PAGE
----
Early polycystic ovary syndrome as a possible etiology of unexplained premenarcheal ovarian torsion.

Journal Article

STUDY OBJECTIVE: To study evidence of polycystic ovary syndrome (PCOS) in premenarcheal adolescents with unexplained ovarian torsion. DESIGN: Retrospective observational case series. SETTING: Tertiary university clinical center PARTICIPANTS: Six premenarcheal adolescents and six adults with acute ovarian torsion INTERVENTION: A chart review. MAIN OUTCOME MEASURES: Contralateral ovarian size, operative findings, ovarian pathology, hormone testing RESULTS: Five of the six premenarcheal cases had no pathologic explanation for their ovarian torsion. In four of the cases, size measurements of the contralateral ovary were noted to be larger than the criterion of their respective age group. Three of the four cases had either an ovarian volume (28.5 cm(3)) or an area (16.0 cm(2) and 57.6 cm(2)) that was above the size criterion for a polycystic ovary (volume >10 cm(3) or area>5.5 cm(2)). Pathology of a wedge biopsy of one of the contralateral ovaries suggested evidence of polycystic ovary. Finally, hormone testing available in three of the cases revealed elevated testosterone levels in two. Among the adults, half of the cases had a pathologic explanation for ovarian torsion. One out of the five cases had a contralateral ovary that was significantly enlarged and this was noted in a woman with a diagnosis of PCOS. The remaining two cases had extensive necrosis of the torsed ovary and no other diagnosis was made. CONCLUSION: We propose that premenarcheal girls presenting with ovarian torsion, without obvious ovarian pathology, be screened for ultrasound and biochemical evidence of PCOS. In those with evidence of PCOS, treatment with oral contraceptives should be considered taking into account the age and pubertal development, to decrease ovarian volume.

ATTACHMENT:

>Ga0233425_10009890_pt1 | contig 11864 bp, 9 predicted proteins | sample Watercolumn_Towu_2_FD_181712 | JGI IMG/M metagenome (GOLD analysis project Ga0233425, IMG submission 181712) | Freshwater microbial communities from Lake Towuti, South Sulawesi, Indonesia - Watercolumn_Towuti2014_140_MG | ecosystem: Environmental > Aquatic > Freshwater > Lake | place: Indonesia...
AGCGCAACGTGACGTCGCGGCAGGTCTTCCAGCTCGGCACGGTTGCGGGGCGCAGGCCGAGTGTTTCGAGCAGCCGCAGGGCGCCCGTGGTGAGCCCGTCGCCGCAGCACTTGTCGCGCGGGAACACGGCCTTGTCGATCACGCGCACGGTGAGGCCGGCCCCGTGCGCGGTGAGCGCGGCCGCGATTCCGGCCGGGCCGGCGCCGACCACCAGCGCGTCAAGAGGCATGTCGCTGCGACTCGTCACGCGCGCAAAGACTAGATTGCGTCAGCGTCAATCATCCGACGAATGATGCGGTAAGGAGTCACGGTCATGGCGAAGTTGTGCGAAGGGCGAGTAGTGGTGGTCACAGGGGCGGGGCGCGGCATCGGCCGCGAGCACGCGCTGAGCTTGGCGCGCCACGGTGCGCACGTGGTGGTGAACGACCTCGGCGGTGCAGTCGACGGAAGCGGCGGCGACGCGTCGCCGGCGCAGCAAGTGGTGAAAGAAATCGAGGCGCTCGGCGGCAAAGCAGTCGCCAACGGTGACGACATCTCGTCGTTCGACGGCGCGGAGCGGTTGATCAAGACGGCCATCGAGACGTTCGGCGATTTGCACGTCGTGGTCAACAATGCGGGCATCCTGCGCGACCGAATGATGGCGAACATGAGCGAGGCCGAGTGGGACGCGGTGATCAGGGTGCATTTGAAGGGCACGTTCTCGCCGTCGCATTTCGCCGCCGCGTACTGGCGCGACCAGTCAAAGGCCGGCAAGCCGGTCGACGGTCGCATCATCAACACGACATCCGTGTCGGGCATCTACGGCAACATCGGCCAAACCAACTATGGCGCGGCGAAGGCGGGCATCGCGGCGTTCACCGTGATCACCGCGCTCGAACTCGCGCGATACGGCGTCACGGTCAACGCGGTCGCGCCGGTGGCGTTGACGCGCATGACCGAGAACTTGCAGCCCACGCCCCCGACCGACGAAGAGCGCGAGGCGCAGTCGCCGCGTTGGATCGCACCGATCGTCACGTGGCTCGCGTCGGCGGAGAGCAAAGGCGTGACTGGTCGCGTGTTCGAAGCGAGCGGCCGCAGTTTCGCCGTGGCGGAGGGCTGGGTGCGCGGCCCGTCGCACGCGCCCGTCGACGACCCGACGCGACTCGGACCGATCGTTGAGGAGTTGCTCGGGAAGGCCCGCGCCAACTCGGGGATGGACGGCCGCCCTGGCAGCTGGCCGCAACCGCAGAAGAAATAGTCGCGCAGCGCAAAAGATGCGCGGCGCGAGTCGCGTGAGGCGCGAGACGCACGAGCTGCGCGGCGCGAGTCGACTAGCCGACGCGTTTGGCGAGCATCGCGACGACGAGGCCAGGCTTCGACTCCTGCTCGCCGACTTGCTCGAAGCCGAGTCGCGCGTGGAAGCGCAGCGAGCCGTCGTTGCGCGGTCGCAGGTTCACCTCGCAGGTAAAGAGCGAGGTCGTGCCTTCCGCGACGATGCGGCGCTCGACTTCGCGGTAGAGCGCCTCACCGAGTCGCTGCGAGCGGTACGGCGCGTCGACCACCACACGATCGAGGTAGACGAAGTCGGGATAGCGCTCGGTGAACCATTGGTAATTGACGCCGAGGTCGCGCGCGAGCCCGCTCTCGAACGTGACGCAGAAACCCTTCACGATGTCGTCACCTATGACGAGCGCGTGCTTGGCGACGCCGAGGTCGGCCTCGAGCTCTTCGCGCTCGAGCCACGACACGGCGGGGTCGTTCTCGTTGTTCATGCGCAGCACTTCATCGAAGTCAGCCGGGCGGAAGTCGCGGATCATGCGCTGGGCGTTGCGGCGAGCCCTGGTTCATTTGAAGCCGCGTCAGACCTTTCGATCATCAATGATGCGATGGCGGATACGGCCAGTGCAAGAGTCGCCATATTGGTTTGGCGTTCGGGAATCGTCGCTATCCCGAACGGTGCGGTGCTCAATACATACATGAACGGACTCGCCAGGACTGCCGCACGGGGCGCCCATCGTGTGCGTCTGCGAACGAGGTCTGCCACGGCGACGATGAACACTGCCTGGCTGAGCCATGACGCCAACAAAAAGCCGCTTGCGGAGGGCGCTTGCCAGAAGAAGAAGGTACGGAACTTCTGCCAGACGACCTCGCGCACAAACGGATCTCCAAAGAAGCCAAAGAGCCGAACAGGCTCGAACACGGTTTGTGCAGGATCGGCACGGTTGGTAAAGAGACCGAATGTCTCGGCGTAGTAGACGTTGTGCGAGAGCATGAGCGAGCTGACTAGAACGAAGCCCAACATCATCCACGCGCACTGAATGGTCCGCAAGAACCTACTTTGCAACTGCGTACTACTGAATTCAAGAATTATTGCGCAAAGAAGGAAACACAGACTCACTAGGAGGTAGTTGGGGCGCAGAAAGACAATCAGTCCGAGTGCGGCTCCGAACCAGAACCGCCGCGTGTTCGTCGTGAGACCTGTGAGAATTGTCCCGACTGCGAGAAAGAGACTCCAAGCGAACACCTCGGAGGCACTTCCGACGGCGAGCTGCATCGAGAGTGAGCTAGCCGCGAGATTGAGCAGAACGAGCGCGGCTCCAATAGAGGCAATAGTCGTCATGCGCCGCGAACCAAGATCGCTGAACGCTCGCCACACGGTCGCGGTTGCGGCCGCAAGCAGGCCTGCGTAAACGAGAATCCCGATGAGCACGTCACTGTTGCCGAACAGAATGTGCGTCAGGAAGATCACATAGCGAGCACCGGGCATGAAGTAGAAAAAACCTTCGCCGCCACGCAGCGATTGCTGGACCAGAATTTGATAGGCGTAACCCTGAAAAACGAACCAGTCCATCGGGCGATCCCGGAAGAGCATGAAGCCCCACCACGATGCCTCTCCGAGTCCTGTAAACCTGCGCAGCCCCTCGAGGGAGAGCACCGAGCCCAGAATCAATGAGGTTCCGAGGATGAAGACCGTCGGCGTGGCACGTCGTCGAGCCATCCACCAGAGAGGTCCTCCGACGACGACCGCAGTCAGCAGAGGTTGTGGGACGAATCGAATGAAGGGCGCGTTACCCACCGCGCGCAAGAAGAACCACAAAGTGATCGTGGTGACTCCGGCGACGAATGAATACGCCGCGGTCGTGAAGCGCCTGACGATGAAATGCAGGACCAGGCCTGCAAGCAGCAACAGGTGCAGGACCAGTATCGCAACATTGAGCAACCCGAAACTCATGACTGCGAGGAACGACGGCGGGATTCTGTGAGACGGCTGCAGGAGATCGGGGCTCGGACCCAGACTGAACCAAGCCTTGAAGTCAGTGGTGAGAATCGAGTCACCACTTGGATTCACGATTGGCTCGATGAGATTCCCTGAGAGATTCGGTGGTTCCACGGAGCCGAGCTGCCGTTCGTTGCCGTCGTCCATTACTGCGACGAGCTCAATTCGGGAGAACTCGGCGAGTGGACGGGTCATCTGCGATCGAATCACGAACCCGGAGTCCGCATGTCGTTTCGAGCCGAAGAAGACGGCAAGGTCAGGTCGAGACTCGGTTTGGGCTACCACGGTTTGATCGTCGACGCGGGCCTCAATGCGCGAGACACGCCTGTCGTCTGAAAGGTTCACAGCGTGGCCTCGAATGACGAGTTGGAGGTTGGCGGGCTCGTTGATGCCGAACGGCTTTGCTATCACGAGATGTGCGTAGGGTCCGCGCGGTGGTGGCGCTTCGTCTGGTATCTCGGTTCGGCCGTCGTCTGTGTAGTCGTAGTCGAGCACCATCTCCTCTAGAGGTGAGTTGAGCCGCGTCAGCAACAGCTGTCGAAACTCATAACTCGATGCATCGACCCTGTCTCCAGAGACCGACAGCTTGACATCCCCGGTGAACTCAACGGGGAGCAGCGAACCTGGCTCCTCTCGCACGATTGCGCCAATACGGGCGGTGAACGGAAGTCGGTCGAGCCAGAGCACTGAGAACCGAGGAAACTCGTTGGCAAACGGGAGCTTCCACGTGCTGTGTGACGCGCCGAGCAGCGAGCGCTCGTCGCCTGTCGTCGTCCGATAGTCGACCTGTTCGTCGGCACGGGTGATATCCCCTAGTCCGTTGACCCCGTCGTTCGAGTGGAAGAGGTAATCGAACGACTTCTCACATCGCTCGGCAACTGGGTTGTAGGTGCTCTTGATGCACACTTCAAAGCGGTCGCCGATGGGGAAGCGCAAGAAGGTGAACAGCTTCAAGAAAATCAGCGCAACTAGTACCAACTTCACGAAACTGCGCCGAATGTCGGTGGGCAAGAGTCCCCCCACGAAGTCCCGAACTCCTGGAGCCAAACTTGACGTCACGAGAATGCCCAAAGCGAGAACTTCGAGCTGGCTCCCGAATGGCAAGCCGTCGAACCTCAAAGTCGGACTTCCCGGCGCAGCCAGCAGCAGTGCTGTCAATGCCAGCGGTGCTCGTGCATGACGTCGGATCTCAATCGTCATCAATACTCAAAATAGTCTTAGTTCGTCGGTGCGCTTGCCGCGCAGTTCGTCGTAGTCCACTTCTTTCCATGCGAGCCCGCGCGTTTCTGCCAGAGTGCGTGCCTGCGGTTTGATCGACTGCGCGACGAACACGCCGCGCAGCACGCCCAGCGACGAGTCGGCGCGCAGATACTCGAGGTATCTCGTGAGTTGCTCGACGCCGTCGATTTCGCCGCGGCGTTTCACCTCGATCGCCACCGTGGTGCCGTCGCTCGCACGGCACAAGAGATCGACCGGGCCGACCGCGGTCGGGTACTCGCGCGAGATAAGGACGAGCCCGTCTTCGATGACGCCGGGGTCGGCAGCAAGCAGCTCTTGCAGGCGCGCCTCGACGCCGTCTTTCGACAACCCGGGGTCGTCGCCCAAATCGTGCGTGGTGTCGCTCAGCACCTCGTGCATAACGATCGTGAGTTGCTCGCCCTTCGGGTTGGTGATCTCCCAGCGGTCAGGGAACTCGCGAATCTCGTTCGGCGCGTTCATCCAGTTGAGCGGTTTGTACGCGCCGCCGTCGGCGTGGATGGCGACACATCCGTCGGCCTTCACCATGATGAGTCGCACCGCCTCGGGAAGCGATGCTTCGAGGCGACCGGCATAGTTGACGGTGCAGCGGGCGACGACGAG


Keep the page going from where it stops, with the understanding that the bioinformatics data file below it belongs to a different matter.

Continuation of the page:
Full Text

Duke Authors

Cited Authors

  • Shah, AA; Likes, CE; Price, TM

Published Date

  • August 2009

Published In

Volume / Issue

  • 22 / 4

Start / End Page

  • 265 - 269

PubMed ID

  • 19646674

Electronic International Standard Serial Number (EISSN)

  • 1873-4332

Digital Object Identifier (DOI)

  • 10.1016/j.jpag.2008.11.005

Language

  • eng

Conference Location

  • United States